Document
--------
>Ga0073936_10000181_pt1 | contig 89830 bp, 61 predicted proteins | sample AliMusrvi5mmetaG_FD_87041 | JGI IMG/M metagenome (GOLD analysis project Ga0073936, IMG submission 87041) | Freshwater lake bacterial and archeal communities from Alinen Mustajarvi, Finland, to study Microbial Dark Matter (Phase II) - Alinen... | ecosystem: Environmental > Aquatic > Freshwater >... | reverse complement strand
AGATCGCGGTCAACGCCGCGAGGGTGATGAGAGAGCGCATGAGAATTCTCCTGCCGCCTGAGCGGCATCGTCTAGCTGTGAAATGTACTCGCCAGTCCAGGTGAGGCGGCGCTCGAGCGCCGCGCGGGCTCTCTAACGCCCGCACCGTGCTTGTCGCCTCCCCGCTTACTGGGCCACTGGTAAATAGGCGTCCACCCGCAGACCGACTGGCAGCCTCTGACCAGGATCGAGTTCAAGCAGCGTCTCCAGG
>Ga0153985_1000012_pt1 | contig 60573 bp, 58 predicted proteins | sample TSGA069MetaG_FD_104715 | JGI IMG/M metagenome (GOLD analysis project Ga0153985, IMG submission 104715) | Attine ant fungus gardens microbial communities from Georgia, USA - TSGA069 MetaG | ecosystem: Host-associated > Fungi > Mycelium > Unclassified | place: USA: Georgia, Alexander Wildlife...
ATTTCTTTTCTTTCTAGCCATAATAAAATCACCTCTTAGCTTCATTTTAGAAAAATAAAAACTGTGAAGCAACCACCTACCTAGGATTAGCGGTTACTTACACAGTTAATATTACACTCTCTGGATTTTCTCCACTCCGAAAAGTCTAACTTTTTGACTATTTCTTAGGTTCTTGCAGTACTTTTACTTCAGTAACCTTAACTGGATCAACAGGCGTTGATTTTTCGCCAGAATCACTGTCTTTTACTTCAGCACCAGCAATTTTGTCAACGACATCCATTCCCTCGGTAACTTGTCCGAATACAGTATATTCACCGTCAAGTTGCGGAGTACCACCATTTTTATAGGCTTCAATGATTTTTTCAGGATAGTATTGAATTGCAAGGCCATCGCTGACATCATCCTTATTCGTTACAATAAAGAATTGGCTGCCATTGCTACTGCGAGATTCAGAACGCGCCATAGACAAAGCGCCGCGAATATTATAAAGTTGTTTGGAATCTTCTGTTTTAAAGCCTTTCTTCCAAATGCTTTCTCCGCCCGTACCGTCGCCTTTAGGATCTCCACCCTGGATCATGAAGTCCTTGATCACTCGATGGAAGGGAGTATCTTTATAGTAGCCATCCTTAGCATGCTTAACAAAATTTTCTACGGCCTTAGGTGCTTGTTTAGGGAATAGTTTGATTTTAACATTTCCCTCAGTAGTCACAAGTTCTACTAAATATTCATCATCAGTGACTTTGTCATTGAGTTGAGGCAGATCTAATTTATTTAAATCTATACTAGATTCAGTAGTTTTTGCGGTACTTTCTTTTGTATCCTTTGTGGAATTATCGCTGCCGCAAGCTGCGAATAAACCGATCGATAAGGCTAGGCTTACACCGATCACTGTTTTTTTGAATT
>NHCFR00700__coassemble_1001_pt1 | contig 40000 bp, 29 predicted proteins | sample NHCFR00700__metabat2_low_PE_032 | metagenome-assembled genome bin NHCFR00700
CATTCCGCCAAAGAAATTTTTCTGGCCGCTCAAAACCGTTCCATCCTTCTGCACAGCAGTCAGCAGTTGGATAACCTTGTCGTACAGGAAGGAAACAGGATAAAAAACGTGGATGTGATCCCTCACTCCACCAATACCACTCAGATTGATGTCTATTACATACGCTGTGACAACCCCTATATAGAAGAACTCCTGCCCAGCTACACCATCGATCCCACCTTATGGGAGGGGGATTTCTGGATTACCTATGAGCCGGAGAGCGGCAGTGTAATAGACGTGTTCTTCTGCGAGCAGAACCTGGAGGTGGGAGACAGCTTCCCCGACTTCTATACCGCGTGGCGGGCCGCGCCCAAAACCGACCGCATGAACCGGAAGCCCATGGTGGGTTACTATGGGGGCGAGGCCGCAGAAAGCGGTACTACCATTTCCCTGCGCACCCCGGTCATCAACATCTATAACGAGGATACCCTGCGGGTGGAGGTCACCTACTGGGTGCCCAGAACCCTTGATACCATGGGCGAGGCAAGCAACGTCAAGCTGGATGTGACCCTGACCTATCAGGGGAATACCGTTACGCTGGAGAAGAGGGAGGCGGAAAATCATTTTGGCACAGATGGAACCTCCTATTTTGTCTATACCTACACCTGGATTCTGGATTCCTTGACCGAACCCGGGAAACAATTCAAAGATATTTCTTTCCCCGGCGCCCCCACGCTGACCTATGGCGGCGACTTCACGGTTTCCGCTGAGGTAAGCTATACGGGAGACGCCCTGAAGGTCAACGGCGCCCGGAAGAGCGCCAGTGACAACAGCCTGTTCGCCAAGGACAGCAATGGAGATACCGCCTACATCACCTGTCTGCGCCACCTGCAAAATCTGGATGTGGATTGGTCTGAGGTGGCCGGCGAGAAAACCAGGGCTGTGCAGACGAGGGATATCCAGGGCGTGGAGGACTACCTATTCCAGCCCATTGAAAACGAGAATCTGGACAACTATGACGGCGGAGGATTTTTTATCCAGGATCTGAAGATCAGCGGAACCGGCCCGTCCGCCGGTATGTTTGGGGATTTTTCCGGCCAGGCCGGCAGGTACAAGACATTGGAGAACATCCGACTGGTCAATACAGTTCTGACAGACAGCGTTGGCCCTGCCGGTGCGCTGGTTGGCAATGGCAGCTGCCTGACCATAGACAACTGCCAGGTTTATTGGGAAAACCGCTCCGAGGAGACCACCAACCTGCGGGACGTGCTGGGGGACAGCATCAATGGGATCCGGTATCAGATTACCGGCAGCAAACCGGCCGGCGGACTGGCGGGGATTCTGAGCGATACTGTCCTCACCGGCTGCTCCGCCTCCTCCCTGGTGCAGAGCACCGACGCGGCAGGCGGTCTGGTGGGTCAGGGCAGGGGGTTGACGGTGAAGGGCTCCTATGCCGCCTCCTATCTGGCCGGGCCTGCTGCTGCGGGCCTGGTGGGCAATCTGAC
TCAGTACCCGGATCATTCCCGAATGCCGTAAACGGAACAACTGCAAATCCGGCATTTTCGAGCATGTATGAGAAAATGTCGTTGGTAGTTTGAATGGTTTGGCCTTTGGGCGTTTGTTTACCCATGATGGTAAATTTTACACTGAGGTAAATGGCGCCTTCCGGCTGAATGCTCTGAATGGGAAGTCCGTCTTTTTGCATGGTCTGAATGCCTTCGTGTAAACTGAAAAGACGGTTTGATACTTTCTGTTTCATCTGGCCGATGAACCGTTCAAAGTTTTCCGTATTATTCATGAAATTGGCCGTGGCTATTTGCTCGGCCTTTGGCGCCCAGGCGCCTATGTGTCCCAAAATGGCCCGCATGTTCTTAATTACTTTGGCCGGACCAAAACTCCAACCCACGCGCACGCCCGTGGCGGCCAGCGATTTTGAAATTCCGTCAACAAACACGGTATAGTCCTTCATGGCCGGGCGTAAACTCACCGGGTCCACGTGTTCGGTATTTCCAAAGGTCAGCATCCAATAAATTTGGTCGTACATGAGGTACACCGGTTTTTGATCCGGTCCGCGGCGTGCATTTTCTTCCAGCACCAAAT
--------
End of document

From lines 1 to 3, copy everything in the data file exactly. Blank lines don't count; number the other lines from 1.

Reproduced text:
>Ga0073936_10000181_pt1 | contig 89830 bp, 61 predicted proteins | sample AliMusrvi5mmetaG_FD_87041 | JGI IMG/M metagenome (GOLD analysis project Ga0073936, IMG submission 87041) | Freshwater lake bacterial and archeal communities from Alinen Mustajarvi, Finland, to study Microbial Dark Matter (Phase II) - Alinen... | ecosystem: Environmental > Aquatic > Freshwater >... | reverse complement strand
AGATCGCGGTCAACGCCGCGAGGGTGATGAGAGAGCGCATGAGAATTCTCCTGCCGCCTGAGCGGCATCGTCTAGCTGTGAAATGTACTCGCCAGTCCAGGTGAGGCGGCGCTCGAGCGCCGCGCGGGCTCTCTAACGCCCGCACCGTGCTTGTCGCCTCCCCGCTTACTGGGCCACTGGTAAATAGGCGTCCACCCGCAGACCGACTGGCAGCCTCTGACCAGGATCGAGTTCAAGCAGCGTCTCCAGG
>Ga0153985_1000012_pt1 | contig 60573 bp, 58 predicted proteins | sample TSGA069MetaG_FD_104715 | JGI IMG/M metagenome (GOLD analysis project Ga0153985, IMG submission 104715) | Attine ant fungus gardens microbial communities from Georgia, USA - TSGA069 MetaG | ecosystem: Host-associated > Fungi > Mycelium > Unclassified | place: USA: Georgia, Alexander Wildlife...